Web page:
Angular Momentum: l and m

Back in the 1890's, Dutch physicist Pieter Zeeman

had an idea: was it possible that magnetic fields could affect light?

In consequence of my measurements of Kerr's magneto-optical phenomena, the thought occured to me whether the period of the light emitted by a flame might be altered when the flame was acted upon by magnetic force. It has turned out that such an action really occurs. I introduced into an oxyhydrogen flame placed between the poles of a Ruhmkorff's electromagnet, a filament of asbestos soaked in common salt. The light of the flame was examined with a Rowland's grating. Whenever the circuit was closed both D lines were seen to widen.

spectra of sodium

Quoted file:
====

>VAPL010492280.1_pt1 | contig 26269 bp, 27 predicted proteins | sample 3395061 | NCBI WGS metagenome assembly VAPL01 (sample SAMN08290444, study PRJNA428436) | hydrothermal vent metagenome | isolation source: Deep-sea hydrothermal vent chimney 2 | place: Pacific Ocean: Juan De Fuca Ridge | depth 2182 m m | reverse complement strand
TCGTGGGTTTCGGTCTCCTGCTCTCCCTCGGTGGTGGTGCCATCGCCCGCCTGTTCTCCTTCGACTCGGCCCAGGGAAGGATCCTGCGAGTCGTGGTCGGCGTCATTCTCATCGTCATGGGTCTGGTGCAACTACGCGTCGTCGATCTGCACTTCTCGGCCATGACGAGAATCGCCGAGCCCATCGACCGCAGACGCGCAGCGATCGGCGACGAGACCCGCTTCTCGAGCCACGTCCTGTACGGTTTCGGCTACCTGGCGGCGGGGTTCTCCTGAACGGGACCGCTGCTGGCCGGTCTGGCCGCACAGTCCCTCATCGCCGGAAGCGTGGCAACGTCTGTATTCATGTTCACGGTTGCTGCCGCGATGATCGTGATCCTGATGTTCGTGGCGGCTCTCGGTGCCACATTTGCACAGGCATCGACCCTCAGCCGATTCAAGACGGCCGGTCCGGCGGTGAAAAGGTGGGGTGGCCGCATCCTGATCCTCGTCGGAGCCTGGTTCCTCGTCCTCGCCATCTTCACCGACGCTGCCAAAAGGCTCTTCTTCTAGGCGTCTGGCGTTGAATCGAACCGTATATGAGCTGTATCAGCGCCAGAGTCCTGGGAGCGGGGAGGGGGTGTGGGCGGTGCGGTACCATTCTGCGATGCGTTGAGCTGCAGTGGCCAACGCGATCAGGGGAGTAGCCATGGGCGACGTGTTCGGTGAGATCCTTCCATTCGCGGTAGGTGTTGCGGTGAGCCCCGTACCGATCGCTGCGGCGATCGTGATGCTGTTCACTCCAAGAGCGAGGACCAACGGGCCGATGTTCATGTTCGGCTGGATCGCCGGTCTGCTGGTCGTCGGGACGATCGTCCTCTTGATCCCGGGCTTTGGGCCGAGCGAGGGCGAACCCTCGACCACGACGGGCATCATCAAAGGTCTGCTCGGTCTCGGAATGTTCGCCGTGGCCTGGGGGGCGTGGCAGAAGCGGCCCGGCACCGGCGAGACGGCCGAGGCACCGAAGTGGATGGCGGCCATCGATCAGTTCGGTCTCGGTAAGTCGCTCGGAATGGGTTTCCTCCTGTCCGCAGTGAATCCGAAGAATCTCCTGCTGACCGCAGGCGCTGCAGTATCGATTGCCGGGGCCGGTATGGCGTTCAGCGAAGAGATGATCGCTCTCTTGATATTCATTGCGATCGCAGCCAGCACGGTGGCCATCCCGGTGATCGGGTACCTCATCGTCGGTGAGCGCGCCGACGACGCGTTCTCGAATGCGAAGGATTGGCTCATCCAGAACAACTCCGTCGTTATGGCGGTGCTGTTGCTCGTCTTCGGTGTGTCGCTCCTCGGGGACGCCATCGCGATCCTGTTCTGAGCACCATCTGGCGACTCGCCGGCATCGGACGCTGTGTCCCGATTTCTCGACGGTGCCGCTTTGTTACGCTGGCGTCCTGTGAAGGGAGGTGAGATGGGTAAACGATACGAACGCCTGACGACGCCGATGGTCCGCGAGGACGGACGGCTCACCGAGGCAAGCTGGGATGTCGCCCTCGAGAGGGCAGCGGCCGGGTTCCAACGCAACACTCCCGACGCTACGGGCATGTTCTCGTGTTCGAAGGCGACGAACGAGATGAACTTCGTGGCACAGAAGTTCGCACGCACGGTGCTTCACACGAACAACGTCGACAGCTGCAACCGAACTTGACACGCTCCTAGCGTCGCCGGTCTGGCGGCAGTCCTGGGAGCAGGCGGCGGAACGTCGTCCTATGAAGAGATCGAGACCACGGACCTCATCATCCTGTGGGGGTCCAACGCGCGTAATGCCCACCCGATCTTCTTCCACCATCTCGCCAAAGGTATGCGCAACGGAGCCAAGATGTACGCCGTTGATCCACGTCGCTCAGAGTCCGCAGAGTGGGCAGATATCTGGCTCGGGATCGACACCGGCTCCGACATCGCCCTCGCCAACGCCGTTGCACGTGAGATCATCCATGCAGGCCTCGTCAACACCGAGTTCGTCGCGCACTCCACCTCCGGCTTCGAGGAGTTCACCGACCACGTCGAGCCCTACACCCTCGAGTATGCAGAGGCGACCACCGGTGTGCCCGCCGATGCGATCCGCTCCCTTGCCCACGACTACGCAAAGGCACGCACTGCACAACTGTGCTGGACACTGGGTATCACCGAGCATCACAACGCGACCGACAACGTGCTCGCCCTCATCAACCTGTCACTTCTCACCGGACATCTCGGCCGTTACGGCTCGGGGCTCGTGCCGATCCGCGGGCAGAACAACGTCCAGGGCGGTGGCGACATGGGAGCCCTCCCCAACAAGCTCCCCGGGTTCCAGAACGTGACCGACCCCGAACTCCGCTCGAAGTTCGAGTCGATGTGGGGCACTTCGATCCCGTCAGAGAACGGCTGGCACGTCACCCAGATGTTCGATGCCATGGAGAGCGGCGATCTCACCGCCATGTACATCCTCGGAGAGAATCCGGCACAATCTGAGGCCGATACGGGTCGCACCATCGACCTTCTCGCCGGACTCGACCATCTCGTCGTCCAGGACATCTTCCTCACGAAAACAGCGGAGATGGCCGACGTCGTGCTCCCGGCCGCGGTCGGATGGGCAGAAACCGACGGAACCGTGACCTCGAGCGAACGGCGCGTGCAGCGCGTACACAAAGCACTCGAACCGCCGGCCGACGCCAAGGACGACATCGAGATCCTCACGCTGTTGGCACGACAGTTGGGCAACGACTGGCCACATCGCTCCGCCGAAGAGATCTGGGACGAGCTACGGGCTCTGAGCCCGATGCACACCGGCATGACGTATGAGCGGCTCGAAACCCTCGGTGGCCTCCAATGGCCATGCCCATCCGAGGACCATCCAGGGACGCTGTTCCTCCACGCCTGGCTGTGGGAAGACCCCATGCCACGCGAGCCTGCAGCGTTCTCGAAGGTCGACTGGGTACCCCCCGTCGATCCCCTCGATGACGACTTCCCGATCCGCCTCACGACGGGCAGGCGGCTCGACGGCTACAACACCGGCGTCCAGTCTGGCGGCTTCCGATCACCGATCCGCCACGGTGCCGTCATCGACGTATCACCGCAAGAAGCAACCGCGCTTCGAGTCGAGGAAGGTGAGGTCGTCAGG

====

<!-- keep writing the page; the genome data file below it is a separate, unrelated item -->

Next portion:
The photo above shows spectra of the sodium flame: wavelength runs along the X-axis.

What's going on?

Watch the Z-component (shown on the vertical axis) of the probability of the electron's position grow as we increase the m value.

 Q: If the strength of an applied magnetic field is B = 1 Tesla,
    what is the difference in energy between the levels
    m=0 and m=1?

 Q: What is the difference in energy between the n=2 and n=1
    levels of hydrogen?

 Q: How big is the Zeeman effect, compared to ordinary 
    changes in energy levels due to jumps in n?

Just for fun: the radiation emitted by a hydrogen atom in the example above falls within the radio portion of the spectrum. Can you figure out out where -- if anywhere -- that signal would appear on an old-time radio dial?

Image courtesy of Ralph Brandi

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